So Martin did two things. First, he seriously considered adopting net neutrality rules as a license condition in the 700 MHz auction. This ultimately resulted in something known as the “C Block” license condition — a “net neutrality lite” (basically a requirement to publish a suitable air interface so any equipment manufacturer could make devices that could connect to the network using the C Block 22 MHz license). Rather than adopt a full on rule, this net neutrality lite condition was intended as a nudge to wireless carriers saying “hey, open up your networks, don’t make us adopt a rule requiring you to open your networks.” As it happens, the introduction of the iPhone in 2007 was in the process of totally revolutionizing the wireless universe and creating our current duopoly of iPhone/Apple v. Android/Google. Despite Verizon’s initial stubborn resistance to anything remotely resembling a net neutrality/open device condition, Verizon ultimately announced an open platform option for its next generation phones, won the C Block in the 700 MHz auction, and adopted Android as its “open platform.” How much of this would have happened without any sort of regulatory nudge, and whether we would have avoided a duopoly on mobile phones if the FCC had adopted a real open device rule in 2007, is something we can debate ’til the cows come home or until someone invents a device that lets us run alternate reality scenarios.


But Kevin Martin didn’t just focus on wireless. In 2007, the FCC launched a Notice of Inquiry on Broadband Practices.  The NOI on Broadband Practices, WC Docket No. 07-52, is another one of these really important documents that nobody remembers anymore — largely because it gets in the way of their preferred narrative that no one ever intended to have rules until Wheeler went all cray-cray in 2015. The 2007 Broadband Practices NOI, voted 5-0 by the full, Republican Majority Commission, confidently asserted that the FCC “has the ability to adopt and enforce the net neutrality principles it announced in the Internet Policy Statement.” The question of the NOI was whether formal rules were really necessary, and if so what the rules should be. Which is why, while few people remember it, 07-52 became one of the docket numbers associated with the first full blown FCC enforcement action over net neutrality.


The Solution Finds A Problem, Comcast/BitTorrent.


The next really big fight happened when Comcast started blocking subscribers using peer-2-peer (p2p) applications — most notably BitTorrent. This occasionally gets confusing because Bittorrent is a popular (although less so these days) p2p application for sharing large files (including lots of pirated movies and stuff), but there also was a private company (and, contra one snooty twitter critic who shall remain nameless, both the protocol and the company take a capital “B”). At one point, when the pressure got heavy, Comcast tried to cut a separate deal with to “solve” it’s political problems. This therefore occasionally gets held up by anti-net neutrality folks as being an example of “industry self-regulation,” despite the fact that by its own admission to the FCC in 2008, Comcast did not stop messing with p2p until ordered to stop by the FCC in August 2008.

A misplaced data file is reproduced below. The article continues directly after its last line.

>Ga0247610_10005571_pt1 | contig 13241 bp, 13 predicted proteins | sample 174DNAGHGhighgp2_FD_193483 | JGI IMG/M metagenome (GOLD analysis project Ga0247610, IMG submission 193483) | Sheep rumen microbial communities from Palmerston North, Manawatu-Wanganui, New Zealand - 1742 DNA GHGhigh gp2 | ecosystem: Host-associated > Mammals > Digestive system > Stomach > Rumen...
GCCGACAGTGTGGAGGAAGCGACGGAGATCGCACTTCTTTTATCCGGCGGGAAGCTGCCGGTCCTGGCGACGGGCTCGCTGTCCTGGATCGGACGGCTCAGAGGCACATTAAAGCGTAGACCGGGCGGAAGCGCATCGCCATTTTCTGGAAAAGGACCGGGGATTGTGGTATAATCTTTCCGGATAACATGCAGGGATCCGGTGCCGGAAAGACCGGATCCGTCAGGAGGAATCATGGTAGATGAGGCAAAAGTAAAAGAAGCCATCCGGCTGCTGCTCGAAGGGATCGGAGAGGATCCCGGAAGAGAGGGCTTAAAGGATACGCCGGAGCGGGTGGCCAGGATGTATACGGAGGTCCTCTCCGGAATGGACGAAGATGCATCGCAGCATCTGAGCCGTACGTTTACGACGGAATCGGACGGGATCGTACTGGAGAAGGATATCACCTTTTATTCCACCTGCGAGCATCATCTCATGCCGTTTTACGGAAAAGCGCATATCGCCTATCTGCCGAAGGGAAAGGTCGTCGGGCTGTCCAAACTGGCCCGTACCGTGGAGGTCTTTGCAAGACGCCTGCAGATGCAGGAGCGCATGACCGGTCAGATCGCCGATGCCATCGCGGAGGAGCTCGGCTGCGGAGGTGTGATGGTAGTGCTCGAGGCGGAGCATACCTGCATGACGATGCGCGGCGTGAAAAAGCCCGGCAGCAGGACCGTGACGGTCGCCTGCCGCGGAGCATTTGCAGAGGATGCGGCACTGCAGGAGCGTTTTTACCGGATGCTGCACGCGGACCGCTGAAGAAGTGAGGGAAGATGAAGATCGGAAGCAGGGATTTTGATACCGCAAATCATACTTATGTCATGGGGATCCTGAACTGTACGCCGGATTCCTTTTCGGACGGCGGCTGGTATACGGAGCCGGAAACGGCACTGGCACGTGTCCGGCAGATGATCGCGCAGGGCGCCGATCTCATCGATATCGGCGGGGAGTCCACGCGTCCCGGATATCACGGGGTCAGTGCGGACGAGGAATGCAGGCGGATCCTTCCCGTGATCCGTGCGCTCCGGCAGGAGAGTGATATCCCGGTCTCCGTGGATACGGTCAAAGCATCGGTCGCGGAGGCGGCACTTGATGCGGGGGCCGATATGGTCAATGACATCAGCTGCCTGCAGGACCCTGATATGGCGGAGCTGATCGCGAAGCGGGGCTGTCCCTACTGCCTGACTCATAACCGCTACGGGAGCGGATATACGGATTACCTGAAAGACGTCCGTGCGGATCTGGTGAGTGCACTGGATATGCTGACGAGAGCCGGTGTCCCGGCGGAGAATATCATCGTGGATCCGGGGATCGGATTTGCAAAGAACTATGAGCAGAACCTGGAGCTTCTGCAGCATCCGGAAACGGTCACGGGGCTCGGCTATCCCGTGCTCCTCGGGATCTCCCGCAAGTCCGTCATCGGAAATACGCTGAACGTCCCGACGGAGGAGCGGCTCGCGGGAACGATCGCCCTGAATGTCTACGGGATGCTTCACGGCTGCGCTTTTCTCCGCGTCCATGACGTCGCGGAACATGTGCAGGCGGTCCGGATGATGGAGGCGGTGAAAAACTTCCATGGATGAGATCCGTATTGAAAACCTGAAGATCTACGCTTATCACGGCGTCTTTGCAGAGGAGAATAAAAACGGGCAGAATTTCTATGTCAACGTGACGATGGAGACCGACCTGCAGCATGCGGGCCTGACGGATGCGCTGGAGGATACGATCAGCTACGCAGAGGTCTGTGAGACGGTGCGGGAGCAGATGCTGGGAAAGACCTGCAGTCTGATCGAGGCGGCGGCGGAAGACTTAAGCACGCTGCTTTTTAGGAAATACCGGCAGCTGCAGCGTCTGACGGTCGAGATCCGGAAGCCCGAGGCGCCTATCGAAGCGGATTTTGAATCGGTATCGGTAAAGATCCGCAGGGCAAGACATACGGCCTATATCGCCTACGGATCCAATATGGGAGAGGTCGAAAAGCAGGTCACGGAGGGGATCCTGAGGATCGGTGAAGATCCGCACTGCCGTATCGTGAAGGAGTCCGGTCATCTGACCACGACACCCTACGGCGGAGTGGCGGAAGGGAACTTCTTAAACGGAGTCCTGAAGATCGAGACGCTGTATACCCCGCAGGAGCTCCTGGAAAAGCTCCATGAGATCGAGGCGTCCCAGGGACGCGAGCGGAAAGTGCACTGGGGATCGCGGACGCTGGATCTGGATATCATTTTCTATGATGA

I’ve talked about the Comcast/BitTorrent conflict at great length elsewhere so I will try to keep this brief. Comcast subscribers began to complain that they could not run p2p applications over Comcast, particularly BitTorrent, beginning in the spring of 2007. Comcast denied any allegations they were causing any problems. Then, in October 2007, tests by a Barber Shop Quartet loving techno-geek named Rob Topolski trying to use BitTorrent to share public domain music files (and subsequently confirmed by the Associated Press) revealed that Comcast was, indeed, injecting forged packets into the p2p traffic to disrupt the connections.  While most folks, including ultimately the FCC, focused on the anti-competitive motivation to block rival content, my own conclusion at the time (and, in my view, subsequently substantiated by Comcast’s written confession) was that this was proof that we needed net neutrality to make sure that providers actually invested in their networks rather than monetize scarcity and avoid capital expenditure on investment. As I explained at the time:

“Comcast’s basic problem here is it wants it both ways. It wants to advertise all you can eat connections of the highest speed — because that sells so much better than alternatives like metered pricing or explicit bandwidth caps. But it doesn’t want to deal with the consequences of the user behavior this sort of advertising generates. i.e., people using their Comcast connection all the time and expecting the advertised speed. Nor does Comcast want to deal with this the traditional way, by spending the money to build more capacity, then charging a higher price for the new “top speed.” Comcast, like any other profit-maximizing firm, would prefer to avoid expenditures and, if it must spend money to gain revenue, would prefer to minimize expenses and maximize revenue. Inserting reset packets to degrade the reliability of BitTorrent, and therefore discourage its use overall, is much cheaper than upgrading from existing hybrid-fiber-coax to fiber. So, as I predicted over a year and a half ago Comcast makes the logical choice and degrades traffic that eats bandwidth rather than pay to upgrade.

“So calling this a means of maintaining QoS is a tad Orwellian, although utterly rational and consistent. Usually when people argue about maintaining QoS, they mean actually guaranteeing a high level of service for people who want it. Here, Comcast actually means degrading service for particular applications of its own choosing (without telling users) so it can maintain an acceptable best efforts level of service for everyone else without expensive investment.”